Pence’s Dallas visit, which included a stop at First Baptist Church, was on a day when Dallas County recorded its highest number of coronavirus cases.

“The COVID-19 situation is out of control,” said Texas Democratic Party Chairman Gilberto Hinojosa. “Pence doesn’t get it. The best way to get out of a hole is not to keep digging deeper. We need drastic measures and for the administration to show some leadership.”

While they urged Texans to wear masks and practice social distancing, Pence and Abbott didn’t say what measures would be taken if the positive test rate continues to rise, but suggested that Americans would have to learn to deal with the virus as the economy continues to reopen.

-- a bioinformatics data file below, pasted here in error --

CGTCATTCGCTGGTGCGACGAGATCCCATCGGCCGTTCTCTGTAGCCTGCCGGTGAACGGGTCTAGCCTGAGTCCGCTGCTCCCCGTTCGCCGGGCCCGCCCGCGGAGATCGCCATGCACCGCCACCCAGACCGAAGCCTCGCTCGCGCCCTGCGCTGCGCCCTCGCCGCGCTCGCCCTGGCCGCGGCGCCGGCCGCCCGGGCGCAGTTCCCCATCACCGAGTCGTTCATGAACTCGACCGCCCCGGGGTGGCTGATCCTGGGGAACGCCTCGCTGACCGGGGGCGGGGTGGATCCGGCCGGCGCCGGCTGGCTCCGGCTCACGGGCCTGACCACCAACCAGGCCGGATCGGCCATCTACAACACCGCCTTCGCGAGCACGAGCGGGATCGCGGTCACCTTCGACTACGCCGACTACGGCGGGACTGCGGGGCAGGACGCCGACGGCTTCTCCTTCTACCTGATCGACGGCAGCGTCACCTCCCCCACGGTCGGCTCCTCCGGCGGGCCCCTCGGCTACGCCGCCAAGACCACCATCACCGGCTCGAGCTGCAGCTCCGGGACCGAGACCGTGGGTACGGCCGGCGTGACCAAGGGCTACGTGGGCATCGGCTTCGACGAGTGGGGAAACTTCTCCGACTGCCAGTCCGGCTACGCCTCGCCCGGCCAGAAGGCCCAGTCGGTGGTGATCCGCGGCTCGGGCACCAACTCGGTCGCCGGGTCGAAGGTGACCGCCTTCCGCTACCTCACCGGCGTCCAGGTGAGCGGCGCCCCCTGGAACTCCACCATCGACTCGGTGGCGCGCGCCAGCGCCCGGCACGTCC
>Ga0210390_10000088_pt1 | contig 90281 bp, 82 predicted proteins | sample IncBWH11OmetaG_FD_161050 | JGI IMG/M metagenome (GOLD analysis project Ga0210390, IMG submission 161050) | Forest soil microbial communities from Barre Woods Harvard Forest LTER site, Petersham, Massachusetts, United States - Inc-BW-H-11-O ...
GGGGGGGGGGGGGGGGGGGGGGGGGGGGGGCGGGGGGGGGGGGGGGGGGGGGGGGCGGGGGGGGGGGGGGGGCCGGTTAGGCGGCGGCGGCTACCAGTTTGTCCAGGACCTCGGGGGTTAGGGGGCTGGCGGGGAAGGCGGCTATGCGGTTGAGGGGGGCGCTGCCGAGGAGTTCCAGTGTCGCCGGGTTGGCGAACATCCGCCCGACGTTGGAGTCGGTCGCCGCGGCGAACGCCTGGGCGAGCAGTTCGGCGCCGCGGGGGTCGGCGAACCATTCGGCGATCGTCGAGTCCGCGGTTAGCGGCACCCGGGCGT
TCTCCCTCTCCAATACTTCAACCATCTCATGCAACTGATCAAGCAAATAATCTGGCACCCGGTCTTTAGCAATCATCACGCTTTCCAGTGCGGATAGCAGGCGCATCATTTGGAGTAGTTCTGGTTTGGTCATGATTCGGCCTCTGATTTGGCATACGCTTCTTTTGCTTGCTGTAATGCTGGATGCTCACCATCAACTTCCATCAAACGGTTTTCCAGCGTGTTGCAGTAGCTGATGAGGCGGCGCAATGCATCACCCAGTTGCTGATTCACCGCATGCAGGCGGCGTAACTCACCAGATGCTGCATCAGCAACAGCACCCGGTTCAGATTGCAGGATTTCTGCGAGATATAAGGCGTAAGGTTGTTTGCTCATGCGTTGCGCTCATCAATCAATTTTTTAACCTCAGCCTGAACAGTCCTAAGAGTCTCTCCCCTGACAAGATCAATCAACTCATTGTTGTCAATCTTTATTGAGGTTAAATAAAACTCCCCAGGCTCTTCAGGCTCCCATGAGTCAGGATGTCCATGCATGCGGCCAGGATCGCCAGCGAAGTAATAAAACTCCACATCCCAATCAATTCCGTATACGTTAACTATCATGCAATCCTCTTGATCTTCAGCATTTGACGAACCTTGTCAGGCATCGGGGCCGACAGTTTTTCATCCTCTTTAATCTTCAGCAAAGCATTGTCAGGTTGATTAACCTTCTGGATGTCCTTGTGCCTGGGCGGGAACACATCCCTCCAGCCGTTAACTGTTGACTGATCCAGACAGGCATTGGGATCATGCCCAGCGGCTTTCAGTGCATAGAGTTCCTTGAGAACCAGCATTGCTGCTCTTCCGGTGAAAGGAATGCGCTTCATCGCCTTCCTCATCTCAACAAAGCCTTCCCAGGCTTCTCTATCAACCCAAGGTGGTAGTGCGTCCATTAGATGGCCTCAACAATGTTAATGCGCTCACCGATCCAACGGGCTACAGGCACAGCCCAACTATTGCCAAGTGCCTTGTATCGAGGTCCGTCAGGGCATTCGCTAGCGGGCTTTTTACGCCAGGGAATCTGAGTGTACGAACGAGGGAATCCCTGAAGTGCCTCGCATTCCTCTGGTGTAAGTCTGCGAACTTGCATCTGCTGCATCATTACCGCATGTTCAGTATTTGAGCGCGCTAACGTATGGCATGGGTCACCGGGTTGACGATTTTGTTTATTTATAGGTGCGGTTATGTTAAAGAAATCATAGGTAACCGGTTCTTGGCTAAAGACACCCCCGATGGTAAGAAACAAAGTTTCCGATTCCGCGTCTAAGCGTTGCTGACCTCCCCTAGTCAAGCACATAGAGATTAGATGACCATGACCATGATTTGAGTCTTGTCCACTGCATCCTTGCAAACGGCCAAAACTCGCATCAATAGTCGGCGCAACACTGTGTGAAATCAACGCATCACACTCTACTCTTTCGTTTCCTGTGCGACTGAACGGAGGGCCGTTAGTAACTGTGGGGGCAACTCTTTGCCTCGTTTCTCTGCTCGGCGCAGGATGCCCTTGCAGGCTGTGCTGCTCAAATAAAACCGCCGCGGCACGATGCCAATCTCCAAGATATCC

After the meeting with Pence and state officials, Abbott gave a somber assessment of the spread of COVID-19 in Texas.

“We need to understand that COVID-19 has taken a very swift and very dangerous turn in Texas over just the past few weeks,” he said.

Pence noted that about two weeks ago something changed but that he believed it was not the reopening, but the behavior of people not wearing masks or social distancing.

The vice president wore a mask as he disembarked Air Force 2, as did Abbott and other state officials who met the plane.

”Our administration is promoting the practice” of mask-wearing, Pence said. He sidestepped a question about whether Trump should wear a mask. Abbott has not mandated masks statewide, although he has allowed local governments to require that businesses enforce face coverings.

Pence also said he and Abbott discussed the importance of leaning on local health officials’ guidance in Texas during the closed-door meeting.